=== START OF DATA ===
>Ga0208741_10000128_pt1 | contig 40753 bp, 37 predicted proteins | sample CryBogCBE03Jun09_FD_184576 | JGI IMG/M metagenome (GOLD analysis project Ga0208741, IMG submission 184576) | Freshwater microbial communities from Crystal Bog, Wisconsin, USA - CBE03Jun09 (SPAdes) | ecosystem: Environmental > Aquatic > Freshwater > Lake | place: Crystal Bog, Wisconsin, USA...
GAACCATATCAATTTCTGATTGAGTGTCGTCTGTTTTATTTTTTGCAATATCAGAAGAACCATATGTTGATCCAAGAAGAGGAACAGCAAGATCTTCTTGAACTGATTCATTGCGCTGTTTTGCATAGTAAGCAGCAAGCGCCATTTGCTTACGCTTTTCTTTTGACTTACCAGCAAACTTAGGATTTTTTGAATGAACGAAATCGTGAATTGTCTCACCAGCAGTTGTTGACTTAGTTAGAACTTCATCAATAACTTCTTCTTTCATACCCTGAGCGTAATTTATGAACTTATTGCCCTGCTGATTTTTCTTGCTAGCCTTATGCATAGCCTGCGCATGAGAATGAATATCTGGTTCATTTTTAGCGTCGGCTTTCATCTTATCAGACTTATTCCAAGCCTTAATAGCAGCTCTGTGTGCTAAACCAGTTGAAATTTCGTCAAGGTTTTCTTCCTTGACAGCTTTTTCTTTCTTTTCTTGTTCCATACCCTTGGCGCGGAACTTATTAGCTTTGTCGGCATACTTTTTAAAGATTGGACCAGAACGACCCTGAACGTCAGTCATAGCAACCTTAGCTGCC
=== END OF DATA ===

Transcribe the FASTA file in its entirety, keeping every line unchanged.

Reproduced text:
>Ga0208741_10000128_pt1 | contig 40753 bp, 37 predicted proteins | sample CryBogCBE03Jun09_FD_184576 | JGI IMG/M metagenome (GOLD analysis project Ga0208741, IMG submission 184576) | Freshwater microbial communities from Crystal Bog, Wisconsin, USA - CBE03Jun09 (SPAdes) | ecosystem: Environmental > Aquatic > Freshwater > Lake | place: Crystal Bog, Wisconsin, USA...
GAACCATATCAATTTCTGATTGAGTGTCGTCTGTTTTATTTTTTGCAATATCAGAAGAACCATATGTTGATCCAAGAAGAGGAACAGCAAGATCTTCTTGAACTGATTCATTGCGCTGTTTTGCATAGTAAGCAGCAAGCGCCATTTGCTTACGCTTTTCTTTTGACTTACCAGCAAACTTAGGATTTTTTGAATGAACGAAATCGTGAATTGTCTCACCAGCAGTTGTTGACTTAGTTAGAACTTCATCAATAACTTCTTCTTTCATACCCTGAGCGTAATTTATGAACTTATTGCCCTGCTGATTTTTCTTGCTAGCCTTATGCATAGCCTGCGCATGAGAATGAATATCTGGTTCATTTTTAGCGTCGGCTTTCATCTTATCAGACTTATTCCAAGCCTTAATAGCAGCTCTGTGTGCTAAACCAGTTGAAATTTCGTCAAGGTTTTCTTCCTTGACAGCTTTTTCTTTCTTTTCTTGTTCCATACCCTTGGCGCGGAACTTATTAGCTTTGTCGGCATACTTTTTAAAGATTGGACCAGAACGACCCTGAACGTCAGTCATAGCAACCTTAGCTGCC